It’s not the kind of illustration you might expect to find on a book about pirates—especially one that had the good fortune of being published months before the scheduled release of the movie Pirates of the Caribbean: Dead Men Tell No Tales.
There’s no swashbuckling rogue on the cover. No treasure chest. Not even a Jolly Roger or an old salt with a patch on one eye and a parrot on his shoulder.
Instead, the cover of the new book by Daphne Palmer Geanacopoulos—a graduate of Georgetown University’s master’s and doctoral programs in liberal studies—features … a house. Actually, a very nice house: Captain William Kidd’s three-story mansion in New York City near a city wall that would later be renamed Wall Street.
Her point is this: “Pirates are not the monsters that history has made them out to be.” Though some lived up to their reputations for brutality, others led more or less “normal” lives, at least while on land.
Five Myths About Pirates
- They all looked like Jack Sparrow.
Only Johnny Depp looked like Jack Sparrow. Pirates wore typical maritime clothing of the day, with pirate captains and those with more money donning more expensive outfits.
- They were socially isolated and had little contact with Colonial society.
Pirates had extensive networks on land that kept them in touch with the outside world. They had a mail system of sorts (ships ferrying letters back and forth) that enabled them to communicate with relatives, and even a commuter service to take “retiring” pirates from their famous haunts in Madagascar to more mundane lives in America.
- They made their captives “walk the plank.”
While various fiction writers have concocted gruesome tales of this practice, Geanacopoulos has encountered nothing of the sort in the primary sources. In truth, while some pirates were indeed brutal, many pirate ships had codes of conduct that covered how they treated both each other and their captives.
- They served no useful purpose for society.
Many scholars believe that pirates did serve a useful purpose. They contributed to the emerging economies of North America by supplying much-needed gold and silver coins from captured ships. They brought back exotic food and luxury items—which they could sell cheaply because pirates, after all, had little overhead. And they gave jobs to unemployed sailors, who were usually treated better aboard pirate vessels than on the brutal merchant ships of the day.
- They carried parrots on their shoulders.
“Captain Flint” notwithstanding, Geanacopoulos says there’s no proof that anyone beyond Treasure Island’s Long John Silver had any such mascot—let alone one with a commission.
Close Relationships on Land
Many pirates had wives and families, Geanacopoulos said. And some, like Captain Kidd, who helped found Trinity Episcopal Church and even paid for a family pew (though there is no record that he actually used it), were fairly prominent members of Colonial society.
The Pirate Next Door: The Untold Story of Eighteenth Century Pirates’ Wives, Families and Communities is Geanacopoulos’ first work of historical nonfiction. She has also written numerous articles for The New York Times, The Washington Post, and other publications. It is based on her doctoral dissertation, which proved, through her exhaustive research in London and New England, that pirates were not the “social isolates” that Colonial authorities dubbed them, but members of makeshift seagoing democracies who often had close contacts on land.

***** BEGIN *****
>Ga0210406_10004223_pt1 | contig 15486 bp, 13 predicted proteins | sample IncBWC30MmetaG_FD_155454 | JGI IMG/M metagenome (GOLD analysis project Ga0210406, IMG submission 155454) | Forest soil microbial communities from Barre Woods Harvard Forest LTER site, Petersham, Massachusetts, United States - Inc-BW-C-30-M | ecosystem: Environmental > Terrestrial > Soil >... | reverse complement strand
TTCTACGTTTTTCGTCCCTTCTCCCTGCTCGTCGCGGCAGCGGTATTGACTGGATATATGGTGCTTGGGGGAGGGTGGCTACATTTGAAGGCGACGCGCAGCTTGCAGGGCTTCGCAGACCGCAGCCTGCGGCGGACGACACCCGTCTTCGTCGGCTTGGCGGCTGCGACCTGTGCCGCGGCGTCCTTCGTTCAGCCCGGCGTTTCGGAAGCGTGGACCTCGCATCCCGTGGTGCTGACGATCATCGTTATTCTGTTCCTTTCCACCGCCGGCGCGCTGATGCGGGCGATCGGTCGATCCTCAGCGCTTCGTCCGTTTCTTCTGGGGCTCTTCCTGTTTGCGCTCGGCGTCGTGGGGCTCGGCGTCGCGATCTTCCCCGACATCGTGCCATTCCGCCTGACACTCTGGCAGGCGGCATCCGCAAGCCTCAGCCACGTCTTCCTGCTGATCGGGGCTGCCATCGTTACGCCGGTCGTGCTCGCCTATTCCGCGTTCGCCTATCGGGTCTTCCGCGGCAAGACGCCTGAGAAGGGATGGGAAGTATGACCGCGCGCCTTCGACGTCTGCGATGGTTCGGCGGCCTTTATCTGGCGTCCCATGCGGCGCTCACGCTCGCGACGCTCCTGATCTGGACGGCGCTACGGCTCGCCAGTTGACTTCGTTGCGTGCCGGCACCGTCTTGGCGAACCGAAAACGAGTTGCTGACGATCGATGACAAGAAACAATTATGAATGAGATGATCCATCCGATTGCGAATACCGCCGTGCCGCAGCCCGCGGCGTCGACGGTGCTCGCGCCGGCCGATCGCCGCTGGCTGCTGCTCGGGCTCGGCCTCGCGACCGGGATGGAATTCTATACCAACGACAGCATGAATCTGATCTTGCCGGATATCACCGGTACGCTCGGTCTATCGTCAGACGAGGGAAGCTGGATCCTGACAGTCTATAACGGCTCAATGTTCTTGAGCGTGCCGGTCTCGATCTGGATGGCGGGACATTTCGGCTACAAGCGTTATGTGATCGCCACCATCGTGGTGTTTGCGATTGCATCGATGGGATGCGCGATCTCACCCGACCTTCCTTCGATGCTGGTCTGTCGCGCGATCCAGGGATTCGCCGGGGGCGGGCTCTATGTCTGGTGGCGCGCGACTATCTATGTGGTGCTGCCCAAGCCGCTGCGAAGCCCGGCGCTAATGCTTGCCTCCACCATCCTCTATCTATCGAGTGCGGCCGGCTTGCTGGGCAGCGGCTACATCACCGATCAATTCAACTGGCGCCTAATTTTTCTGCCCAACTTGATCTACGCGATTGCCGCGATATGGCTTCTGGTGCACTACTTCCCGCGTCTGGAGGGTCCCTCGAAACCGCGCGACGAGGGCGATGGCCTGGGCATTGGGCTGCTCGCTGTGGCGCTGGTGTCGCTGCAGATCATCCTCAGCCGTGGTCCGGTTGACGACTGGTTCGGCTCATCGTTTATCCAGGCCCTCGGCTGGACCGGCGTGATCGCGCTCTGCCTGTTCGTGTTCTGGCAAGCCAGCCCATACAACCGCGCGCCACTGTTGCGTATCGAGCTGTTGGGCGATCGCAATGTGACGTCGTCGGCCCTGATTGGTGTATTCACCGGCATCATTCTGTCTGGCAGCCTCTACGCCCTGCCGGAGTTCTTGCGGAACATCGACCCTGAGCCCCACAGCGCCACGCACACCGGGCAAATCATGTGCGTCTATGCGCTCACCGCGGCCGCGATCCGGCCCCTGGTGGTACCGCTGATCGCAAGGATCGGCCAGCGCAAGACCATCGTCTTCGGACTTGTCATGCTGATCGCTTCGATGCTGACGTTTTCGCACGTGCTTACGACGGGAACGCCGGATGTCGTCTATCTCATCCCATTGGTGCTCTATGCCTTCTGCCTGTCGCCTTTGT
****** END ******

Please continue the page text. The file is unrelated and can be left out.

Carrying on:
The book gave Geanacopoulos the opportunity to expand her narrative beyond the academic argument and paint well-rounded portraits of four pirate captains and their families.
“Each chapter begins with the account of a woman and is meant to show a different aspect of the pirate’s life,” she said. “The idea is to give a three-dimensional picture of these men to show that they were not just one-dimensional seafaring rogues, but ordinary men who took care of their families and were engaged in relationships on land.”
A Pirate’s Wife
The story of Captain Kidd and his wife, Sarah, is at times poignant and full of intrigue. Kidd was a celebrated privateer: A captain who was commissioned by the English to raid French ships. But during an ill-fated voyage to the Arabian Sea, Kidd “crossed the fine line between privateer and pirate,” Geanacopoulos writes, attacking a small trading ship flying English flags that was rumored to be carrying Greeks and Armenians with jewelry and other rich goods. When arrested months later in Boston, Kidd claimed that he could not control his mutinous crew, who had been months at sea without plundering any vessels.
A woman of once-high social standing, Sarah did all she could to clear her husband of piracy charges and even plotted, unsuccessfully, to spring him from his Boston cell. She failed, and he was taken to England, where he was tried and convicted by authorities, held in solitary confinement, and executed on May 23, 1701.
“Before he was hanged, Captain Kidd again proclaimed his innocence and told those around him to send his love to his wife and daughters,” Geanacopoulos writes. “He said his greatest regret ‘…was the thought of his wife’s sorrow at his shameful death.’”
After more than two years spent focusing on pirates for her dissertation and book, Geanacopoulos wants to write something about the history of New Orleans. But the ninth-generation New Orleanian doesn’t simply want to retell tales about a storied city that have been told many times before. “That’s not especially interesting,” she said.
Instead, as with her work on pirates, she wants to conduct original research into the lives of overlooked people from the past and use those stories to illuminate a larger truth about their world.
“I want to get a broad picture of the society and link that with specific families and their relationships,” Geanacopoulos said. “And then I’ll have a story.”